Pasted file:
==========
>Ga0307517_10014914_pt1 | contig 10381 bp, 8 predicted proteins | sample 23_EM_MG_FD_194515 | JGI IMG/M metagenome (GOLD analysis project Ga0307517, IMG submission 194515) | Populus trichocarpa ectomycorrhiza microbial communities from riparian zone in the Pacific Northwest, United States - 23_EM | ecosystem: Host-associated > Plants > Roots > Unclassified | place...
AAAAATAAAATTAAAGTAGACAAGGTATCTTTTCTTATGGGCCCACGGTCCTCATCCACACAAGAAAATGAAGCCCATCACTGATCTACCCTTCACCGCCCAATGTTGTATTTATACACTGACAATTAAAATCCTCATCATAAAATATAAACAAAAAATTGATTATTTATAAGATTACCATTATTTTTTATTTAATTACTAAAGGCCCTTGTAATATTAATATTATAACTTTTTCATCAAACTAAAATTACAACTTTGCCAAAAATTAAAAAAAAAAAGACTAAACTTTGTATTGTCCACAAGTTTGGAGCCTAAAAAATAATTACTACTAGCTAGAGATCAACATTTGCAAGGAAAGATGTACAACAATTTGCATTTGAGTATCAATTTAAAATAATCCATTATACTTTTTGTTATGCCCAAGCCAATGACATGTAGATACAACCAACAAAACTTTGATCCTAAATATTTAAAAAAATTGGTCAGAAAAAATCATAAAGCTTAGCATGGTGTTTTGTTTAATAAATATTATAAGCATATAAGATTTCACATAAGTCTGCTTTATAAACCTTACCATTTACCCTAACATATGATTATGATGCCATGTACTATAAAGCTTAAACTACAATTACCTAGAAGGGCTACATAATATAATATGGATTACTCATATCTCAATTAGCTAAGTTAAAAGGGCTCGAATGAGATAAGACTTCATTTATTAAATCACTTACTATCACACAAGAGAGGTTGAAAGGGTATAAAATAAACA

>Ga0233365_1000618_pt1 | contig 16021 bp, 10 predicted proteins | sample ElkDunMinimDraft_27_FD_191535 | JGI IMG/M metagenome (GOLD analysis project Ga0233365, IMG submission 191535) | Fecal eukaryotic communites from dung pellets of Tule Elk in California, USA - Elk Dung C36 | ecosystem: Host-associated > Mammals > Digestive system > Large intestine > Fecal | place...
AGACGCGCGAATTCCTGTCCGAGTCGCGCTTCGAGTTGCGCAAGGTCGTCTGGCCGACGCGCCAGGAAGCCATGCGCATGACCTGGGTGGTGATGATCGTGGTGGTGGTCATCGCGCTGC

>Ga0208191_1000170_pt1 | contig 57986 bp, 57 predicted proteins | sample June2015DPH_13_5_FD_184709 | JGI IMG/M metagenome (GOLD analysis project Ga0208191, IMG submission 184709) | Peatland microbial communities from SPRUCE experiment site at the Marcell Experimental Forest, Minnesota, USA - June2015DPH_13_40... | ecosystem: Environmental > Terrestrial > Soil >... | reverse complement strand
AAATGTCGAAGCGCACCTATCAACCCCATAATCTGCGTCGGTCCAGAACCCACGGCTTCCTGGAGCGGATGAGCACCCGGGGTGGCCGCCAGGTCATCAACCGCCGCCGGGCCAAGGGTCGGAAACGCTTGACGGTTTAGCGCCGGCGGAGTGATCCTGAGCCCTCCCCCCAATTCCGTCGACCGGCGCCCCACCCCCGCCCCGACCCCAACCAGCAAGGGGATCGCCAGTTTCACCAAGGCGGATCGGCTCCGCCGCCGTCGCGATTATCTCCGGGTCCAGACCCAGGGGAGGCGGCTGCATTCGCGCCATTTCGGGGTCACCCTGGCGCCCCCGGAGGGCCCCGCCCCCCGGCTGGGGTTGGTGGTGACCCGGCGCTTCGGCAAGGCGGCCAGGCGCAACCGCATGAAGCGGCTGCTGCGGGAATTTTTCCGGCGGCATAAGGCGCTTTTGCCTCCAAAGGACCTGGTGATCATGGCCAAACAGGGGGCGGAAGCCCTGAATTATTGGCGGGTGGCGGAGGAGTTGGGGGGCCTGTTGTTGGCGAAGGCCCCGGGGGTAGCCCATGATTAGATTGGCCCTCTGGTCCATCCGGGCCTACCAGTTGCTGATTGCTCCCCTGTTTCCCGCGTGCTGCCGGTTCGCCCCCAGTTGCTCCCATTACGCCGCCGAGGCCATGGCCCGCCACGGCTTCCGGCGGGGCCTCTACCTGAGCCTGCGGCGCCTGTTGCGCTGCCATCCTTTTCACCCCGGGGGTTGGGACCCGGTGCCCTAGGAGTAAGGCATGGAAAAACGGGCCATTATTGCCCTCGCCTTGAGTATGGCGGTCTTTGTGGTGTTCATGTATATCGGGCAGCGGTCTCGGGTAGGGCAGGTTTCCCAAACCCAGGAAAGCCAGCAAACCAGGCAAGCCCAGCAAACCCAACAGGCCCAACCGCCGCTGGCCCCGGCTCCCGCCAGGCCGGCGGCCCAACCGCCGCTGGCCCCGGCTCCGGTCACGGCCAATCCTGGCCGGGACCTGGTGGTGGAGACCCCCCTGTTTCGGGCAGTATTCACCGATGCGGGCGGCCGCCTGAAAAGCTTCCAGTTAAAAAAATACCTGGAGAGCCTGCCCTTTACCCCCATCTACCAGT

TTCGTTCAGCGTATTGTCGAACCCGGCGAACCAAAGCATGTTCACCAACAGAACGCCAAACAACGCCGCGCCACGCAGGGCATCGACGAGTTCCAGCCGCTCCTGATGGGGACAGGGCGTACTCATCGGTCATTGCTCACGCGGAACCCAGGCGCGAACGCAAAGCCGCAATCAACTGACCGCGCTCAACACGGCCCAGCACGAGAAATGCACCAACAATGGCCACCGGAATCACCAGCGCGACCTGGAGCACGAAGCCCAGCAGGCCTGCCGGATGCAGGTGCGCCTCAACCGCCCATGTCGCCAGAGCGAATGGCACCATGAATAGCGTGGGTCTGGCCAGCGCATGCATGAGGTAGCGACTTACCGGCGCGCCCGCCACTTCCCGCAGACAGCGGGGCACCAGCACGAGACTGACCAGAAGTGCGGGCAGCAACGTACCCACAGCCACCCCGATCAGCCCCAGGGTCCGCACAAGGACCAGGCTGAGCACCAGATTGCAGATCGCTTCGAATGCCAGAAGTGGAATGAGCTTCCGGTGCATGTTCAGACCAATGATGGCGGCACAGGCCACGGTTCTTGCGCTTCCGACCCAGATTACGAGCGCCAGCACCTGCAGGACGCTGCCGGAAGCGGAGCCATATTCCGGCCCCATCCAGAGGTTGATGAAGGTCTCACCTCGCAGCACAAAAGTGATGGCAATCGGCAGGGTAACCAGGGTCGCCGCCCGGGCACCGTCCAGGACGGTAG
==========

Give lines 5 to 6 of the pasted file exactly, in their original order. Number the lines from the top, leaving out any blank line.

>Ga0208191_1000170_pt1 | contig 57986 bp, 57 predicted proteins | sample June2015DPH_13_5_FD_184709 | JGI IMG/M metagenome (GOLD analysis project Ga0208191, IMG submission 184709) | Peatland microbial communities from SPRUCE experiment site at the Marcell Experimental Forest, Minnesota, USA - June2015DPH_13_40... | ecosystem: Environmental > Terrestrial > Soil >... | reverse complement strand
AAATGTCGAAGCGCACCTATCAACCCCATAATCTGCGTCGGTCCAGAACCCACGGCTTCCTGGAGCGGATGAGCACCCGGGGTGGCCGCCAGGTCATCAACCGCCGCCGGGCCAAGGGTCGGAAACGCTTGACGGTTTAGCGCCGGCGGAGTGATCCTGAGCCCTCCCCCCAATTCCGTCGACCGGCGCCCCACCCCCGCCCCGACCCCAACCAGCAAGGGGATCGCCAGTTTCACCAAGGCGGATCGGCTCCGCCGCCGTCGCGATTATCTCCGGGTCCAGACCCAGGGGAGGCGGCTGCATTCGCGCCATTTCGGGGTCACCCTGGCGCCCCCGGAGGGCCCCGCCCCCCGGCTGGGGTTGGTGGTGACCCGGCGCTTCGGCAAGGCGGCCAGGCGCAACCGCATGAAGCGGCTGCTGCGGGAATTTTTCCGGCGGCATAAGGCGCTTTTGCCTCCAAAGGACCTGGTGATCATGGCCAAACAGGGGGCGGAAGCCCTGAATTATTGGCGGGTGGCGGAGGAGTTGGGGGGCCTGTTGTTGGCGAAGGCCCCGGGGGTAGCCCATGATTAGATTGGCCCTCTGGTCCATCCGGGCCTACCAGTTGCTGATTGCTCCCCTGTTTCCCGCGTGCTGCCGGTTCGCCCCCAGTTGCTCCCATTACGCCGCCGAGGCCATGGCCCGCCACGGCTTCCGGCGGGGCCTCTACCTGAGCCTGCGGCGCCTGTTGCGCTGCCATCCTTTTCACCCCGGGGGTTGGGACCCGGTGCCCTAGGAGTAAGGCATGGAAAAACGGGCCATTATTGCCCTCGCCTTGAGTATGGCGGTCTTTGTGGTGTTCATGTATATCGGGCAGCGGTCTCGGGTAGGGCAGGTTTCCCAAACCCAGGAAAGCCAGCAAACCAGGCAAGCCCAGCAAACCCAACAGGCCCAACCGCCGCTGGCCCCGGCTCCCGCCAGGCCGGCGGCCCAACCGCCGCTGGCCCCGGCTCCGGTCACGGCCAATCCTGGCCGGGACCTGGTGGTGGAGACCCCCCTGTTTCGGGCAGTATTCACCGATGCGGGCGGCCGCCTGAAAAGCTTCCAGTTAAAAAAATACCTGGAGAGCCTGCCCTTTACCCCCATCTACCAGT